The DEAA and AAAA mutants were tested for permeability to anions by replacing Cl in the external solution with acetate or sulfate in the presence of a weakly permeant cation such as Tris. The results indicated that Cl/F permeability is negligible relative to cations. Thus, anions were ignored in permeability calculations. The permeability ratio of any monovalent test cation, X+, was computed relative to Na+ from the change in the reversal potential observed in going from control external Na+ solution (subscript 1) to external X+ solution (subscript 2) according to (Hille, 1971):

 
\begin{equation*}\frac{P_{X}}{P_{Na}}=\frac{[Na]_{1}}{[X]_{2}}exp \left( \frac{{\Delta}V}{{\alpha}} \right) ,\end{equation*}
2

where ΔV = V2 V1, and α = RT/F = 25.4 mV. The permeability ratio of Ca2+ and other divalent cations was similarly estimated as previously described (Favre et al., 1996) from changes in reversal potential in going from control Na+ solution (subscript 1) to Ca2+ solution (subscript 2) according to the following equation, derived from the extended Goldman-Hodgkin-Katz equation (Lewis, 1979):

 
\begin{equation*}\frac{P_{Ca}}{P_{Na}}=\frac{\{exp \left( \frac{{\Delta}V}{{\alpha}} \right) \} \left\{ [Na]_{1}+ \left \frac{P_{K}}{P_{Na}}[K]_{1} \right\} -\frac{P_{K}}{P_{Na}}[K]_{2} \right }{4 \left\{ \frac{[Ca]_{2}}{1+exp({\mathit{V}}_{2}/{\alpha})}-\frac{[Ca]_{1}exp({\Delta}V/{\alpha})}{1+exp(V_{1}/{\alpha})} \right\} }.\end{equation*}
3

Activity coefficients required for calculating the activity of the various ionic species in Eqs. 2 and 3 were based on the Davies equation as described previously (Favre et al., 1996). In calculating the permeability ratio of hydroxylammonium at pH 6, a pKa of 5.95 (Hille, 1971) was used to determine the cation concentration. Other amines were assumed to be fully protonated at pH 7.3.

Nonlinear regression fitting of data to Eq. 1 and other equations given in the text was performed using the Marquardt-Levenberg algorithm of Sigmaplot 3.0 software (SPSS Inc., Chicago IL). Molecular models of organic cations were constructed and energy minimized with the use of Hyperchem software (Hypercube Inc., Waterloo, Ontario, Canada). The smallest diameter of a circular hole through which various organic cations can pass (listed in Table II) was estimated using the Select Sphere function of Hyperchem. The van der Waals volume of organic cations and various amino acid side chains was measured using Insight software (Biosym, San Diego, CA).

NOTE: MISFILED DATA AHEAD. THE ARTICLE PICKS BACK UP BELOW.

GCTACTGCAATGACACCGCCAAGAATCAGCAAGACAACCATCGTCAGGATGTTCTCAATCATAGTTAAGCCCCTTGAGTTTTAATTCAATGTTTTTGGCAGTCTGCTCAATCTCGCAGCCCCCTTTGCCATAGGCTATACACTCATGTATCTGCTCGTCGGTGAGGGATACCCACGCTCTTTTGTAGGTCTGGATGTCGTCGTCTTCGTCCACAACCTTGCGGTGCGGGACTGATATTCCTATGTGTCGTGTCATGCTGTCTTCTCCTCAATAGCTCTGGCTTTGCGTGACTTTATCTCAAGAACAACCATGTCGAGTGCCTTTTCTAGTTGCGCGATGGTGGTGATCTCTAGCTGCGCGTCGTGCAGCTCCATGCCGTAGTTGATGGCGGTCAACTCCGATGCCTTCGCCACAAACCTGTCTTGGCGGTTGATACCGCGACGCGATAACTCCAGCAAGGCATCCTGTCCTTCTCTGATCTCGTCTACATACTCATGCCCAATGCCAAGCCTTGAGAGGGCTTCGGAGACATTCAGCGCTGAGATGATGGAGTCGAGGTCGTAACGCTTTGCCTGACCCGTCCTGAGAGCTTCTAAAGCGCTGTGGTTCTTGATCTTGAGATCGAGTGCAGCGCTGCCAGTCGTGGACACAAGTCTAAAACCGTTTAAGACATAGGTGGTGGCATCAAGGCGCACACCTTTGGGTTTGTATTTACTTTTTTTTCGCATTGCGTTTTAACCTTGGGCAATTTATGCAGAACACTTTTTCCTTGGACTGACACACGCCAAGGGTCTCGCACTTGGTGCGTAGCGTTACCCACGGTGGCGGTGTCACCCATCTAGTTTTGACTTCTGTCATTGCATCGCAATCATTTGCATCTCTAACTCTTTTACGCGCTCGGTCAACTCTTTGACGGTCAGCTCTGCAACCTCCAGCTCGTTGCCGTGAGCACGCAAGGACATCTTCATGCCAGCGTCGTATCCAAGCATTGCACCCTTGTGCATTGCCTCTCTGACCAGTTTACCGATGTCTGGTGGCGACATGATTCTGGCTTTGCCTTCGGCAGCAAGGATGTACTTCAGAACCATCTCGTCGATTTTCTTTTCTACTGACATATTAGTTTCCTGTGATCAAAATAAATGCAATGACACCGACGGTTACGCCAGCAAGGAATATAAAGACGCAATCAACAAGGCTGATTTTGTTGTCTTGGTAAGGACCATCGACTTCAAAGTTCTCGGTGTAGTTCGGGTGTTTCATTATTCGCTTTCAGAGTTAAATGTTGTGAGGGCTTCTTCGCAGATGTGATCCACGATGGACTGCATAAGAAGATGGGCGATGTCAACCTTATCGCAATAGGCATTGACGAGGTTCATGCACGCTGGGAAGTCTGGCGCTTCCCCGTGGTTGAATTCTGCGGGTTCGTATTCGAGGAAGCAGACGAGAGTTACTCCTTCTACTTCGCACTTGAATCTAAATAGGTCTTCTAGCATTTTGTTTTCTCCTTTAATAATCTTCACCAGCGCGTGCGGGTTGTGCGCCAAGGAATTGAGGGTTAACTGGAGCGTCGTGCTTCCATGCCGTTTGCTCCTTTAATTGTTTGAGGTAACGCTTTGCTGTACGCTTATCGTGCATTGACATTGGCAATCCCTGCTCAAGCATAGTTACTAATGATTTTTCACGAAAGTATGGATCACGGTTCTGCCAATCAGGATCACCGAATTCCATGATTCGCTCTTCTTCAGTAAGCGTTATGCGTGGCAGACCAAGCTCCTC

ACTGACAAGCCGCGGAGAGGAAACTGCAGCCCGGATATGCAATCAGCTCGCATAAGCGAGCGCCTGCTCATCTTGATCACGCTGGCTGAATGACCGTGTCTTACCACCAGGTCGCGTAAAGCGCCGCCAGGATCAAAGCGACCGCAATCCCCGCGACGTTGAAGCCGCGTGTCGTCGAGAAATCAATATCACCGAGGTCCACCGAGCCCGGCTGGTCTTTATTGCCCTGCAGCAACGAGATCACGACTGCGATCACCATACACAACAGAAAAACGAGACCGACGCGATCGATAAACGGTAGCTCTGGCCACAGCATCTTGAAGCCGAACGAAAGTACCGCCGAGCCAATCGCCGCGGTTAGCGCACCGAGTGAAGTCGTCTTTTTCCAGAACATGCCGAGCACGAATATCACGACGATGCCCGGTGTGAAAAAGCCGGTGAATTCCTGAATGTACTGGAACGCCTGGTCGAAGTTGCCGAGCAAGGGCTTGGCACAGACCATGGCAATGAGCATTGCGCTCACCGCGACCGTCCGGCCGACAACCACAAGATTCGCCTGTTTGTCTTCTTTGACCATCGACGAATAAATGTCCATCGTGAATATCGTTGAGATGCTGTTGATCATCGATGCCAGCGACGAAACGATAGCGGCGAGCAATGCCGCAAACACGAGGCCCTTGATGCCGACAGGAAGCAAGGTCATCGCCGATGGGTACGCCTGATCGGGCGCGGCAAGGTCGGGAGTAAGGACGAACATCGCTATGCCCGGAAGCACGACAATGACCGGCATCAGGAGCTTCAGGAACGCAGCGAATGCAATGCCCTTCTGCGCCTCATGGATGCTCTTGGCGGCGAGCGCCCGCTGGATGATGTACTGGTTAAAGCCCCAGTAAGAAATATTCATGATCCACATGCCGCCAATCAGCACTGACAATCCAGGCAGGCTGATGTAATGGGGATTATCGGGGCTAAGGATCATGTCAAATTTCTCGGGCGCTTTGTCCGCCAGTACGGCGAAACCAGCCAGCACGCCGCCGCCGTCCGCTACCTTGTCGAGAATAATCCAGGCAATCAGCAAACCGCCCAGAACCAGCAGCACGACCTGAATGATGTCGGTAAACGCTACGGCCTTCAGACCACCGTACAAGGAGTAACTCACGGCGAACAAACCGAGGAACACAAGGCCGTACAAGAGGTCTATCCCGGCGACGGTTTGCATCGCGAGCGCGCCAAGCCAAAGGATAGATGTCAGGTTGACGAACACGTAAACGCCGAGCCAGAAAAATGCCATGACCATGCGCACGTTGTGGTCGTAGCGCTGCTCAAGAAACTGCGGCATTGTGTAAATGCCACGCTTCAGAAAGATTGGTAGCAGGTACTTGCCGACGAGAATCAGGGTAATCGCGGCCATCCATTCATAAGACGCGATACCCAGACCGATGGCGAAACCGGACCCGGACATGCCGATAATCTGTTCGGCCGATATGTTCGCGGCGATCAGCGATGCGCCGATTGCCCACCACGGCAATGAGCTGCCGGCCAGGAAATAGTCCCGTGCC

Results

In previous work on mutational analysis of μ1 Na+ channel selectivity (Favre et al., 1996), we used the Xenopus oocyte expression system. For the present studies on organic cation permeation, we switched to a mammalian cell line (HEK293) expression system to control the composition of the intracellular solution with a well-buffered low Ca2+ solution in order to avoid various complications in interpretation arising from activation of endogenous currents present in Xenopus oocytes (Schlief et al., 1996), and to allow for higher fidelity whole cell recording. Before presenting results on organic cation permeation, this paper first documents the behavior of selected mutants expressed in HEK293 cells with respect to monovalent and divalent inorganic cations. These experiments recapitulate basic findings already reported for Na+, K+, and Ca2+ in oocytes (Favre et al., 1996) and also provide new selectivity information on the congener ions, Li+, Rb+, Cs+, Mg2+, Sr2+, and Ba2+. From previous work on Ca2+ (Ellinor et al., 1995; Chen et al., 1996) and Na+ (Heinemann et al., 1992) channels, it is clear that mutations at the DEKA locus may affect blocking interactions mediated by omnipresent extracellular Ca2+ and H+. Thus, as control experiments to assess whether these effects would be important for subsequent interpretations, results on Ca2+ and H+ inhibition are also presented before the molecular sieving studies.

Selectivity for Group IA Alkali Cations

As described in materials and methods, HEK293 cell lines were established that stably express the wild-type μ1 Na+ channel and the following single, double, and triple Ala-substitution mutations of the DEKA locus: DEAA, DAAA, AEAA, and AAAA. We previously found that voltage-activated currents nonselective for Na+ and K+ are observed when these particular channel mutations are expressed in Xenopus oocytes (Favre et al., 1996). Fig. 1 illustrates the selectivity behavior of these mutants expressed in HEK293 cells with respect to the monovalent alkali cations, Li+, Na+, K+, Rb+ and Cs+. Macroscopic currents elicited by a series of step depolarizations from a holding voltage of −120 mV were recorded in a control extracellular solution containing 140 mM NaCl before and after perfusion with a test solution in which extracellular Na+ was substituted by a different alkali cation. The intracellular (pipette) solution contained either 130 mM Cs+ as the major cation for the various mutants or 120 mM Cs+ plus 20 mM Na+ for the wild-type DEKA channel. Typical voltage-activated currents shown in Fig. 1 A are normalized to the maximal peak Na+ current from the same cell.

The results of Fig. 1 A show that a very small inward current is observed for the wild-type (DEKA) channel when extracellular Na+ is replaced by K+, and virtually no inward current is observed in the presence of extracellular Cs+. This is expected from the high Na+ selectivity of the native channel. Na+ (20 mM) in the pipette solution allows small outward currents to be recorded for the wild-type channel under these conditions. In contrast to this behavior, the DEAA and AAAA mutants exhibit large inward and outward currents when extracellular Na+ is substituted by K+ or Cs+. This reflects a profound alteration of ionic selectivity as previously observed in the oocyte expression system (Favre et al., 1996).